Men thought if they went far enough in any direction, they would fall off the end of the earth. Agur said, “I wish I knew who set the end of the earth. How far can he go in any direction or either direction?” I repeat: He didn't have the answer and his hypothetical friend didn't have the answer; but we, having the complete revelation from God, have the answer. Among the places that such an answer is found is Psalm 24, verses 1-2. Notice:

Psalm 24:

1 The earth is the LORD's, and the fulness thereof; the world, and they that dwell therein.
2 For he hath founded it upon the seas, and established it upon the floods.

Literally, this says that He has set the boundaries of the seas and He has set the boundaries of the floods. “Who has set the boundaries?” That is what Agur wants to know. Who did? God did. Agur said, “If I had known that, I could understand God a whole lot better than I do now.”

How grateful we ought to be in the hour in which we live that we are not living in the darkness in which Agur lived. The complete revelation of God is ours, and I hope you are learning something. I hope you are learning that the answer to every question that you have is not found in a new revelation. It is found in the perfect revelation already completed.

When individuals tell me that they have dreams and visions, I listen politely—always skeptically, never critically, because I see no point in arguing with experience—but I am never too interested, for the revelation of God today does not come through visions and dreams. It comes through the Word. Should there be some vision or dream that some individual has, it has to be measured by the Word of God before it can be accepted.

Agur's Fourth Question

Back to Proverbs, chapter 30, for the last of the four questions which Agur asked. He said, “I have asked who. I have asked who has both ascended and descended. I have asked who has gathered the wind in His fists. I have asked who has established the boundaries of the earth. I want to know what his name is. If you think you can tell me who it is, identify him for me. I don't want to be wandering around worshiping any number of different gods. I want to know his name.”

Thanks to the mercy of God and the complete revelation before us, we have the name of the creature who puzzled Agur. Turn in your Bibles to the Gospel of John, chapter 1, where the Spirit of God writes:

John 1:

1 In the beginning was the Word,…

To most people, the only beginning they know about is recorded in the book of Genesis: “In the beginning God created the heaven and the earth,” but this beginning goes back farther than that. It goes back to the beginning, whenever that was. Notice verse 1 again:

John 1:

1 In the beginning was the Word [logos], and the Word was with God, and the Word was God.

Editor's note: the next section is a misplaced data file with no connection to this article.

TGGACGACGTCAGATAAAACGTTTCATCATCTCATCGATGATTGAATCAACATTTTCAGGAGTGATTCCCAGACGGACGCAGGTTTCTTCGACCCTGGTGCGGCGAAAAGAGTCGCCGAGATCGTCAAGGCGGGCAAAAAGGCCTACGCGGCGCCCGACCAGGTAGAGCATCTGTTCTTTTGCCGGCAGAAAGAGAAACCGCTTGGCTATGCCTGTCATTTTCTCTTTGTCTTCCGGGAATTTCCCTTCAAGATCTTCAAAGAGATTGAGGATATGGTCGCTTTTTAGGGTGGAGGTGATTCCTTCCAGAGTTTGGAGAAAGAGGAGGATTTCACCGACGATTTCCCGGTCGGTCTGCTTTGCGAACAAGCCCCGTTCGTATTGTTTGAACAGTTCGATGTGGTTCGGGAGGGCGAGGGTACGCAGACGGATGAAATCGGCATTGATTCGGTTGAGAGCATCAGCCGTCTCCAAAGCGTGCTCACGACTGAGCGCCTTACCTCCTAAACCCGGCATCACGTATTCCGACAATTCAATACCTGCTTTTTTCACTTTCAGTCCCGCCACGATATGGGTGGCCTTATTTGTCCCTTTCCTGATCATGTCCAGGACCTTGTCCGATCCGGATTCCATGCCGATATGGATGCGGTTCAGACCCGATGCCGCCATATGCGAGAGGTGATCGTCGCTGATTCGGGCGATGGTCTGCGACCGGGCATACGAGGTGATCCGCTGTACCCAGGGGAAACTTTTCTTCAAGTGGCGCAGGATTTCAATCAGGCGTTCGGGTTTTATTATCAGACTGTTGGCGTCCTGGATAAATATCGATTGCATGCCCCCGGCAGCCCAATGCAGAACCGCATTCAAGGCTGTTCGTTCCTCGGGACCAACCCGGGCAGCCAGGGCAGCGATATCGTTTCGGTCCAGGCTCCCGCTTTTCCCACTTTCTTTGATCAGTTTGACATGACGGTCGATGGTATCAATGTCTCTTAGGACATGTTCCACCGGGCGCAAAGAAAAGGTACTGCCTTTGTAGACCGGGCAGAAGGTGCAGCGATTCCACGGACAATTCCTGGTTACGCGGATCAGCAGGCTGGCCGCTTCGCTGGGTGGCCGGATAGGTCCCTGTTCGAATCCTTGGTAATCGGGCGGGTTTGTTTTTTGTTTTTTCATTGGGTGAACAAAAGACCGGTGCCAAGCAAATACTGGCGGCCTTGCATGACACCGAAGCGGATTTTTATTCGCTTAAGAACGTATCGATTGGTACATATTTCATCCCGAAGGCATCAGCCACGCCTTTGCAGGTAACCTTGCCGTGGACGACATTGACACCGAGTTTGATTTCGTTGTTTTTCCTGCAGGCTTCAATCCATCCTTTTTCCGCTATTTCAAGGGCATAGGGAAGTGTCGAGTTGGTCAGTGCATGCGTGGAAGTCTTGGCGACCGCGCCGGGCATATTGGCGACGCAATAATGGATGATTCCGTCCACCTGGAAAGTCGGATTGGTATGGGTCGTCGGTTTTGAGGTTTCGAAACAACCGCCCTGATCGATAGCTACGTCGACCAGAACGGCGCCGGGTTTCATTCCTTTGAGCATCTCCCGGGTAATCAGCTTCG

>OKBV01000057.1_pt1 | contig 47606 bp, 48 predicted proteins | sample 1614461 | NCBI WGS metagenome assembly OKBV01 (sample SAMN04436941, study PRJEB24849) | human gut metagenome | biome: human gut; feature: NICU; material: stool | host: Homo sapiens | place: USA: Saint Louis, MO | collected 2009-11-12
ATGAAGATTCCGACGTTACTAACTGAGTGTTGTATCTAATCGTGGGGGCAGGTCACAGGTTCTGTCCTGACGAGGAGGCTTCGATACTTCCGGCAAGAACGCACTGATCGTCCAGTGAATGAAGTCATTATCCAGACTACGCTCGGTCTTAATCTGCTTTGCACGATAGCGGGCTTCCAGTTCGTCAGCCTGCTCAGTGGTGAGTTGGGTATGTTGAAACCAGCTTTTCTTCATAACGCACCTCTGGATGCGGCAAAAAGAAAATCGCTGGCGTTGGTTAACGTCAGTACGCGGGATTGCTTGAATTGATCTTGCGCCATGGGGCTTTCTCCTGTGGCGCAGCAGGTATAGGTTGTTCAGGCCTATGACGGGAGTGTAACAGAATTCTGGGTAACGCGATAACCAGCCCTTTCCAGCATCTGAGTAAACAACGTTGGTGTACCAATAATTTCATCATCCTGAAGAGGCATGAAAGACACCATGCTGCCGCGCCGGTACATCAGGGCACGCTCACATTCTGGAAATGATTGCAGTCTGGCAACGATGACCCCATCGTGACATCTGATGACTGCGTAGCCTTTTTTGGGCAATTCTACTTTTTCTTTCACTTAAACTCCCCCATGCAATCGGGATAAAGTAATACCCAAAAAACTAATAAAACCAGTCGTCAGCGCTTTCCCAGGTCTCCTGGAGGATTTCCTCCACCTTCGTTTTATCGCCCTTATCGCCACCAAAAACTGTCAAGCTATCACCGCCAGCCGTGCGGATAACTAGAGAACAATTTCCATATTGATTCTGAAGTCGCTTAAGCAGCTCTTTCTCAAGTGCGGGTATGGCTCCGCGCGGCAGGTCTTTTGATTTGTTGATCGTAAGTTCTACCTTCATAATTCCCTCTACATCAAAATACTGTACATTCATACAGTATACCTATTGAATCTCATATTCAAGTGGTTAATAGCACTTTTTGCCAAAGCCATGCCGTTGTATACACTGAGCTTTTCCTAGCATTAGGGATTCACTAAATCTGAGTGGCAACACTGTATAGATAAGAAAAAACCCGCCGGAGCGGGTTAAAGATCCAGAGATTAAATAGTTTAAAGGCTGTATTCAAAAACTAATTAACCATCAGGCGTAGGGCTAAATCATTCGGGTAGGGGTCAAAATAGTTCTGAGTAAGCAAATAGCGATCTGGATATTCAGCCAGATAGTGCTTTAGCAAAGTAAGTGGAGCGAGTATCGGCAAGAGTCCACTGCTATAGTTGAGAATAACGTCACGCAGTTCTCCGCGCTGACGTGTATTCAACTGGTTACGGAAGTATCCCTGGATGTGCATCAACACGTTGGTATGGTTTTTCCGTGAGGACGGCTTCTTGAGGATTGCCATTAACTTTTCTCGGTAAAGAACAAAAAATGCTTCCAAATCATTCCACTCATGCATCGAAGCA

“Agur, you are not even talking about one individual. You are talking about the Godhead. The Lord our God, plural (Deuteronomy 6:9), is one Lord.” Here we are reminded that in the beginning was the Word and the Word was with God, indicating that the Word and God (Elohim) were two individual characters, and the interesting statement was: “…They were One, because the Word was God.”

The question that Agur asks is, “What is His name?” and our answer is, “God.” Then the question is, “What is His Son's name, if you can tell?” Our answer is, “The Word.”

The Living Word

Turn with me, please, to Revelation, chapter 19, because I would not want you to suggest that I am talking about the inanimate thing that you hold in your hand, though we do refer to it as the living Word . I am not talking about the written Word; I am talking about the living Word, the Lord Jesus Christ.

Notice Revelation, chapter 19. There is a description of that great event that will occur in God's own time that we refer to as the Second Coming of the Lord Jesus Christ , when the Lord Jesus Christ literally leaves His place in Heaven at the right hand of the throne of God and comes back to this earth accompanied by a great army, an army riding upon white horses, an army which is identified in this chapter as all of the saints of God who have been gathered home to Heaven representing the bride of Christ. When John sees this vision he describes it in a very forceful way—the Coming Conqueror. But we are interested particularly in verses 12-13:

Revelation 19:

12 His eyes were as a flame of fire, and on his head were many crowns; and he had a name written, that no man knew, but he himself.

We don't know that name yet. We don't puzzle about it because we are told that in due time the revelation will be complete. Look at verse 13:

Revelation 19:

13 And he was clothed with a vesture dipped in blood: and his name is called The Word of God.

The Word of John, chapter 1, verses 1-3, is the same as the Word of Revelation, chapter 19. The Word of Revelation, chapter 19, is none other than the Lord Jesus Christ, so when Agur asked the question, “Who is responsible for all of it? Tell me what His name is,” we give the answer, “God is His name.” He said, “What is His Son's name?” We answer, “The Lord Jesus Christ.”

Agur's Conclusion

Indulge me a moment longer and go back to Proverbs, chapter 30, and notice the last suggestion that I want to leave with you: the conclusion to which Agur came after his period of doubt and puzzlement. We have entitled it Agur's Conclusion . Notice verse 5-6:

Proverbs 30:

5 Every word of God is pure: he is a shield unto them that put their trust in him.
6 Add thou not unto his words, lest he reprove thee, and thou be found a liar.